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Circadian Rhythm & Your Health 

21-Day Challenge Tip #6: Circadian Rhythm & Your Health 

 

Hope you are feeling fantastic during the second week of your 21-Day Challenge. A big part of this challenge is trying to rebalance your hormones and getting your body functioning at its optimal levels. Eliminating inflammatory foods (like grain, alcohol and sugar) and eliminating caffeine should help you feel great. However, getting proper rest is also extremely important. Below is a bit about circadian rhythm and your health. 

 

What is Circadian Rhythm?

Your body’s circadian rhythm basically is its sleep-wake cycle. On a hormonal level, it’s important what time you go to sleep and wake because it affects your body’s cortisol and testosterone levels. Cortisol is a ‘catabolic’ hormone that increases blood sugar for energy and suppresses your immune and recovery system. Testosterone is an ‘anabolic’ hormone that stimulates growth and repair of tissues organs and bones. 

 

Your body naturally regulates the levels of these hormones through the circadian rhythm. Simply put, in a natural environment your cortisol levels are highest in the morning between 9 and 10 am, and taper off in the evening when your testosterone levels start to rise.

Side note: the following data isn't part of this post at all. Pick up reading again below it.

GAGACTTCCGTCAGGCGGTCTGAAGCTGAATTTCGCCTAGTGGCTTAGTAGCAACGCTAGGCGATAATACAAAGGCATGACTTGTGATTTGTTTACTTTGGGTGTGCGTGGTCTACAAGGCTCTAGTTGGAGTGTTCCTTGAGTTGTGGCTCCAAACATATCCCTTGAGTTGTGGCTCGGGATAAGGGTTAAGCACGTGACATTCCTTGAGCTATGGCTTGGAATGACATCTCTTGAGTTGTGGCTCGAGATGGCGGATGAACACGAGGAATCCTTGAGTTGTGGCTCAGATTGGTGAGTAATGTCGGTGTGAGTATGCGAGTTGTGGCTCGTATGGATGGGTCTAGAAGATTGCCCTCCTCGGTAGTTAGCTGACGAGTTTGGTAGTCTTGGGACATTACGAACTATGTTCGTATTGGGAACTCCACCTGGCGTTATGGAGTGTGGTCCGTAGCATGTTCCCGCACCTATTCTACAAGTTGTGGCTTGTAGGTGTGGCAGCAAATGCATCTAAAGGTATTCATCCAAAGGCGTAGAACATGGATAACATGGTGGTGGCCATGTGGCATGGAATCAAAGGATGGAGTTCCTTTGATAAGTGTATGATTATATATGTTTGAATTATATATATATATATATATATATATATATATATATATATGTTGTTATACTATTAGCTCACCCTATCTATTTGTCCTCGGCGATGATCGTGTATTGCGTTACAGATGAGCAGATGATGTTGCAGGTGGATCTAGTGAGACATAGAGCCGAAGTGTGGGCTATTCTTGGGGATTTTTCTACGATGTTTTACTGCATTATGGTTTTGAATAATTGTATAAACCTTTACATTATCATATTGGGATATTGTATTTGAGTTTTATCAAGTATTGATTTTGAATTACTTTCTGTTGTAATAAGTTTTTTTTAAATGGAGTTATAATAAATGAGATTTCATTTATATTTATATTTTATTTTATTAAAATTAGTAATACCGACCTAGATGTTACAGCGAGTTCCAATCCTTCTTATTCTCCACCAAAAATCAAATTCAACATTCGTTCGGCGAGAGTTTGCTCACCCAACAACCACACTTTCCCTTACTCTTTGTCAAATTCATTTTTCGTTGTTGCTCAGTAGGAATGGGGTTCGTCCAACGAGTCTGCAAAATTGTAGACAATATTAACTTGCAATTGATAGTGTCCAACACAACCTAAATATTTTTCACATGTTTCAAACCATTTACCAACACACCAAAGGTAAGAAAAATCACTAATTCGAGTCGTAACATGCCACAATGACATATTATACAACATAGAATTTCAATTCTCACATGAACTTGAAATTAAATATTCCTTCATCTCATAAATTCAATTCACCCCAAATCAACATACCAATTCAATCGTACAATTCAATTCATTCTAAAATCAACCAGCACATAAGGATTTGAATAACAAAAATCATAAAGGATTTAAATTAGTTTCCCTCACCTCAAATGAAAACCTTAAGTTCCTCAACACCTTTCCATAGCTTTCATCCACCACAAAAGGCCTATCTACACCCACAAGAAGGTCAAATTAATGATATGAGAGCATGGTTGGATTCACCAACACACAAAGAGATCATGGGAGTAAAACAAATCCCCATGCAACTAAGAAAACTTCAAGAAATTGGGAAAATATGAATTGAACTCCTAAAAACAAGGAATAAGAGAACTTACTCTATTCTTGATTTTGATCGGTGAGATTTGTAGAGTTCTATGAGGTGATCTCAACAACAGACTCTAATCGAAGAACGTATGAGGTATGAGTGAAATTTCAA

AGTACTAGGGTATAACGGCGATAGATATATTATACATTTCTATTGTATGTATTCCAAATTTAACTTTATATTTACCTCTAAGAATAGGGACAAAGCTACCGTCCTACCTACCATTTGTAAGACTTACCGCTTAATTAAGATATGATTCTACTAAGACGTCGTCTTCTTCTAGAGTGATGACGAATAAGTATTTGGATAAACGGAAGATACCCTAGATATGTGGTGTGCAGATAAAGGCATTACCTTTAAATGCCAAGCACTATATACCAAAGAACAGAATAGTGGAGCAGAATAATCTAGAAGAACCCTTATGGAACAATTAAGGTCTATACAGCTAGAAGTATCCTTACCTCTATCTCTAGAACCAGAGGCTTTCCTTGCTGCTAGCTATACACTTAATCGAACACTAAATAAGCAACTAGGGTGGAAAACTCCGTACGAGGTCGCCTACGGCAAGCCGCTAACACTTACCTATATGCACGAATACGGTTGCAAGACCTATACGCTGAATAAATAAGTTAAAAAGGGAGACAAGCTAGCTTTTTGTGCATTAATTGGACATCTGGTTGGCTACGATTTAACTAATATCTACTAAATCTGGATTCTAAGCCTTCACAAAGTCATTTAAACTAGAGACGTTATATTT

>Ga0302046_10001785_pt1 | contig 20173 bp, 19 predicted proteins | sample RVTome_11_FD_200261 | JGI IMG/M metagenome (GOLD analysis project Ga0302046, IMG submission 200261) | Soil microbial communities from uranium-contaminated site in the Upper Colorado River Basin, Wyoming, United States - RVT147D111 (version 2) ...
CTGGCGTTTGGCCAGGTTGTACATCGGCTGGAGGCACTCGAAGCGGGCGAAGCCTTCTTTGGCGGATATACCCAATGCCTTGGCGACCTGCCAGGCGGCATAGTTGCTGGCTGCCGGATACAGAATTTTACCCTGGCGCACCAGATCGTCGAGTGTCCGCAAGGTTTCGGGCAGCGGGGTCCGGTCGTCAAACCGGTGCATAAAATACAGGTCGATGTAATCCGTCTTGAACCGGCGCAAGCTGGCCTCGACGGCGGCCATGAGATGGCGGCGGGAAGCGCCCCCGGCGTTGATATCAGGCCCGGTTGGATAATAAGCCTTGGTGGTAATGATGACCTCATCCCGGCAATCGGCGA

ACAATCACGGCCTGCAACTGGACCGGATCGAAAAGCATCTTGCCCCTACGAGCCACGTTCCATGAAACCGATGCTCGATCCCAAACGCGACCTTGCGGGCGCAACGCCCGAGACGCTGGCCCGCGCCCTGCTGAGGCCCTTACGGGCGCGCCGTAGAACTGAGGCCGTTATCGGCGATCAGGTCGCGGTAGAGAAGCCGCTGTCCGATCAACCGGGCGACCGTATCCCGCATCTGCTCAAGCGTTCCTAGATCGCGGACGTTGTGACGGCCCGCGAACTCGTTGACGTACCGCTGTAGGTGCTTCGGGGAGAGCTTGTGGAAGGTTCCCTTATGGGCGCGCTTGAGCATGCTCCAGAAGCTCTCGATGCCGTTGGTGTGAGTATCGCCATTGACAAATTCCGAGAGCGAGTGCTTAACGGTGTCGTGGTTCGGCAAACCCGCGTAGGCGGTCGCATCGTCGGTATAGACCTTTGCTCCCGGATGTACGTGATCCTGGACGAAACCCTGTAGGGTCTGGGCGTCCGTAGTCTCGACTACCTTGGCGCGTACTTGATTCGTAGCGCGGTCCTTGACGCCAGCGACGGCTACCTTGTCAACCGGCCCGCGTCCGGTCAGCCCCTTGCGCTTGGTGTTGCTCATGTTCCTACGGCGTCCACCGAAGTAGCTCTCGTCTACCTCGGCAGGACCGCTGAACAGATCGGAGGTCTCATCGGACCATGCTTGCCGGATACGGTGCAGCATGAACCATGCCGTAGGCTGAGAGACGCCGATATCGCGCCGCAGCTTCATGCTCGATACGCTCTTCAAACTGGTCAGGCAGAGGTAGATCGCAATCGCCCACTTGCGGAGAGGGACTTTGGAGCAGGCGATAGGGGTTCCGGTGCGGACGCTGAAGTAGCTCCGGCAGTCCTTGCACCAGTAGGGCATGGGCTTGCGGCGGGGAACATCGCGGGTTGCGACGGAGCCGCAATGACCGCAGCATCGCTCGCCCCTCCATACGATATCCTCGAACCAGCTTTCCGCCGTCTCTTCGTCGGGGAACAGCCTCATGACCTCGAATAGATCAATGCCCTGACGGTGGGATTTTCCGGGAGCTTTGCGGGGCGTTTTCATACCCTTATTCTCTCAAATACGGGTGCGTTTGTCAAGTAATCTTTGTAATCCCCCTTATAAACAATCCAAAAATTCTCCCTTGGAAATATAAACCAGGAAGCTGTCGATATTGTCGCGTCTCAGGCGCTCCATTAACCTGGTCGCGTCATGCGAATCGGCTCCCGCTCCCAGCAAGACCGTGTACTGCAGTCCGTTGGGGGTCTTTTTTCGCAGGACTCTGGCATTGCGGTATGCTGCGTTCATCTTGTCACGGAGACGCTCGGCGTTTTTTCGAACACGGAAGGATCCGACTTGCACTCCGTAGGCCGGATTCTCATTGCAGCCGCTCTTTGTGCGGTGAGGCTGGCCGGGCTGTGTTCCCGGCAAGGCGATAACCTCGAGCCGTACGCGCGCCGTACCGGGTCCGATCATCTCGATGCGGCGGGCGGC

When you sleep your body will produce testosterone during the Rapid Eye Movement (REM or deep-deep sleep) phase. In order to best achieve this deep sleep and take advantage of peak testosterone production, your body needs to be in a deep sleep between 10 pm and 2 am. If you get to bed at midnight you may not fall into a deep sleep and will have missed the peak production of testosterone. 

 

Factors that will affect your sleep are elevated cortisol levels from stress, caffeine consumption and alcohol consumption. Although you may fall asleep faster after a glass or two of wine, your sleep is disturbed and you do not get as much REM sleep, which will affect your testosterone production. 

21 Day Challenge

What to Do

To experience the best rest and physical repair, you should:

  • Avoid stimulants
  • Avoid alcohol
  • Avoid light stimuli prior to bed – no computers, TV or video games 1-2 hours before bedtime
  • Keep stress and cortisol levels in check, especially in the afternoon and evening
  • Get to bed closer to 10pm to take advantage of peak testosterone production

 

Yours in health & fitness,

 

Craig, Pepe & the Precision team

 

12.05.2020 | Nutrition , Training Tips

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